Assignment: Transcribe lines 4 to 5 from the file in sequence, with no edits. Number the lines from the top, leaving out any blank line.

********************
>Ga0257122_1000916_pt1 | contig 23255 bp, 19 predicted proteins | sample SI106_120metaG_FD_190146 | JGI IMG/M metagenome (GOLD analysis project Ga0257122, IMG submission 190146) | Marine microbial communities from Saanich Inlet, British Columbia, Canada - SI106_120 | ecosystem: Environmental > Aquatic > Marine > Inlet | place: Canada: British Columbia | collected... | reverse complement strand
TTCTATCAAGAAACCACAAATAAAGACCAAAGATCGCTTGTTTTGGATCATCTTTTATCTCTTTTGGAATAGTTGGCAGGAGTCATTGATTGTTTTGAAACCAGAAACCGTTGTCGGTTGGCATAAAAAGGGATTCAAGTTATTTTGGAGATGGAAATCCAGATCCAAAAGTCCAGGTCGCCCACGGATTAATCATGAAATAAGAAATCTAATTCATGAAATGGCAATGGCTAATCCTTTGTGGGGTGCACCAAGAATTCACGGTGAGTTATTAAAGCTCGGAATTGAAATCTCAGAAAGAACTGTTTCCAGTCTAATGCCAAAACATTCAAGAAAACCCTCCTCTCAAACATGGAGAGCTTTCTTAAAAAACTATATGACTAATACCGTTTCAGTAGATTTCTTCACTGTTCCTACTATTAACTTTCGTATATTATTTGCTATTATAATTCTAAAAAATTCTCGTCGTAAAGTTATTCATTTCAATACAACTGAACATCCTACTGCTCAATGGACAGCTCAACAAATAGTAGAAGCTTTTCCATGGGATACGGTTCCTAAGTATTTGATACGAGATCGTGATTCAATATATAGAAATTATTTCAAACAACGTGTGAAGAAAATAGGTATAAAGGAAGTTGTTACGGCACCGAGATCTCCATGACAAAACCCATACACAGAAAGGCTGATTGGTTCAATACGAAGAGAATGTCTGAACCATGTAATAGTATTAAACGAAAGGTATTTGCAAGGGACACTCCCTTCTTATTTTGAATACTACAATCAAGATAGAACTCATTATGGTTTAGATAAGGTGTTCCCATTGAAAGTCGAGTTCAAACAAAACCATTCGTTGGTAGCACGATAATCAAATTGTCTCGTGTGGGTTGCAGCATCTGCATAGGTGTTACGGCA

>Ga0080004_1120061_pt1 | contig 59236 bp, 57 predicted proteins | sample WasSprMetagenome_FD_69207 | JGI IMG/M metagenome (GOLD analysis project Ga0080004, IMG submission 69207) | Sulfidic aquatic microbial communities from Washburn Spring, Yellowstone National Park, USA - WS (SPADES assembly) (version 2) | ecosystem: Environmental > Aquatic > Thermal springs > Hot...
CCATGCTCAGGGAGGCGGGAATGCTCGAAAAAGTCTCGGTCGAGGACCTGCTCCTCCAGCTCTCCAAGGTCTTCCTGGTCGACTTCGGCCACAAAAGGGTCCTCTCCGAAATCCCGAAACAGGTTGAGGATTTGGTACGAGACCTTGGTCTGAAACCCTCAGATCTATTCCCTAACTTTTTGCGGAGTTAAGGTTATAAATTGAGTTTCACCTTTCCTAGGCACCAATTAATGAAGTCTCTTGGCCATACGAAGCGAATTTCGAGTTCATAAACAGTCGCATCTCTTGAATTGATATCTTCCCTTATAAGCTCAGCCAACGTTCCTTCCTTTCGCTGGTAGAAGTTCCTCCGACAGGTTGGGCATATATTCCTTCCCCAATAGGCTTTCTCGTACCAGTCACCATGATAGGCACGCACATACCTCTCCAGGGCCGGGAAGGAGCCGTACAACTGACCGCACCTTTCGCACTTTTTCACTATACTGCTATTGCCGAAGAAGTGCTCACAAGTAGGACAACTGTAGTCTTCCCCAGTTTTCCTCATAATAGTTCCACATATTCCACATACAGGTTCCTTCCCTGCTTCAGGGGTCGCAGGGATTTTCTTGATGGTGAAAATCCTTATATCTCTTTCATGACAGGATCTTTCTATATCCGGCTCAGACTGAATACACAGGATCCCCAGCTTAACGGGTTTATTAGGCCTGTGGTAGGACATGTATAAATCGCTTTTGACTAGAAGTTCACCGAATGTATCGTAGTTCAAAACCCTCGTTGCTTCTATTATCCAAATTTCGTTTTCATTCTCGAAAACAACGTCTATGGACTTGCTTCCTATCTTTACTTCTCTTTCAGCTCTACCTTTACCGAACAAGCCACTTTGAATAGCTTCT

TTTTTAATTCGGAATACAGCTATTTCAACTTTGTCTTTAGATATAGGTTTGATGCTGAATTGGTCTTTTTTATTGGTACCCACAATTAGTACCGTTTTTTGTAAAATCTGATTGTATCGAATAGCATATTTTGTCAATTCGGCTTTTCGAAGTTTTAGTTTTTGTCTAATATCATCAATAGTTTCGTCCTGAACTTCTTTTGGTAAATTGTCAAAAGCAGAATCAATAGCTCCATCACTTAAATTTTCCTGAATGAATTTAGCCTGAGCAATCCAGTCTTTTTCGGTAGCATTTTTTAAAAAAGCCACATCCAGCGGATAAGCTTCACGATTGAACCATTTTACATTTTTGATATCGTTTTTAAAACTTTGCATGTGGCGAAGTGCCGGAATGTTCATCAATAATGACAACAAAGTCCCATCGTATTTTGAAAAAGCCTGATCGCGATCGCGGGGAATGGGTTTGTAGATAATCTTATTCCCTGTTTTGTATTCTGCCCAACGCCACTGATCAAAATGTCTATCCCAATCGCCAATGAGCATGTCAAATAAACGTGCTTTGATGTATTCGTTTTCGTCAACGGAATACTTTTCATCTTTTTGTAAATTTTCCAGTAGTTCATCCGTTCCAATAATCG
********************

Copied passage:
CCATGCTCAGGGAGGCGGGAATGCTCGAAAAAGTCTCGGTCGAGGACCTGCTCCTCCAGCTCTCCAAGGTCTTCCTGGTCGACTTCGGCCACAAAAGGGTCCTCTCCGAAATCCCGAAACAGGTTGAGGATTTGGTACGAGACCTTGGTCTGAAACCCTCAGATCTATTCCCTAACTTTTTGCGGAGTTAAGGTTATAAATTGAGTTTCACCTTTCCTAGGCACCAATTAATGAAGTCTCTTGGCCATACGAAGCGAATTTCGAGTTCATAAACAGTCGCATCTCTTGAATTGATATCTTCCCTTATAAGCTCAGCCAACGTTCCTTCCTTTCGCTGGTAGAAGTTCCTCCGACAGGTTGGGCATATATTCCTTCCCCAATAGGCTTTCTCGTACCAGTCACCATGATAGGCACGCACATACCTCTCCAGGGCCGGGAAGGAGCCGTACAACTGACCGCACCTTTCGCACTTTTTCACTATACTGCTATTGCCGAAGAAGTGCTCACAAGTAGGACAACTGTAGTCTTCCCCAGTTTTCCTCATAATAGTTCCACATATTCCACATACAGGTTCCTTCCCTGCTTCAGGGGTCGCAGGGATTTTCTTGATGGTGAAAATCCTTATATCTCTTTCATGACAGGATCTTTCTATATCCGGCTCAGACTGAATACACAGGATCCCCAGCTTAACGGGTTTATTAGGCCTGTGGTAGGACATGTATAAATCGCTTTTGACTAGAAGTTCACCGAATGTATCGTAGTTCAAAACCCTCGTTGCTTCTATTATCCAAATTTCGTTTTCATTCTCGAAAACAACGTCTATGGACTTGCTTCCTATCTTTACTTCTCTTTCAGCTCTACCTTTACCGAACAAGCCACTTTGAATAGCTTCT

TTTTTAATTCGGAATACAGCTATTTCAACTTTGTCTTTAGATATAGGTTTGATGCTGAATTGGTCTTTTTTATTGGTACCCACAATTAGTACCGTTTTTTGTAAAATCTGATTGTATCGAATAGCATATTTTGTCAATTCGGCTTTTCGAAGTTTTAGTTTTTGTCTAATATCATCAATAGTTTCGTCCTGAACTTCTTTTGGTAAATTGTCAAAAGCAGAATCAATAGCTCCATCACTTAAATTTTCCTGAATGAATTTAGCCTGAGCAATCCAGTCTTTTTCGGTAGCATTTTTTAAAAAAGCCACATCCAGCGGATAAGCTTCACGATTGAACCATTTTACATTTTTGATATCGTTTTTAAAACTTTGCATGTGGCGAAGTGCCGGAATGTTCATCAATAATGACAACAAAGTCCCATCGTATTTTGAAAAAGCCTGATCGCGATCGCGGGGAATGGGTTTGTAGATAATCTTATTCCCTGTTTTGTATTCTGCCCAACGCCACTGATCAAAATGTCTATCCCAATCGCCAATGAGCATGTCAAATAAACGTGCTTTGATGTATTCGTTTTCGTCAACGGAATACTTTTCATCTTTTTGTAAATTTTCCAGTAGTTCATCCGTTCCAATAATCG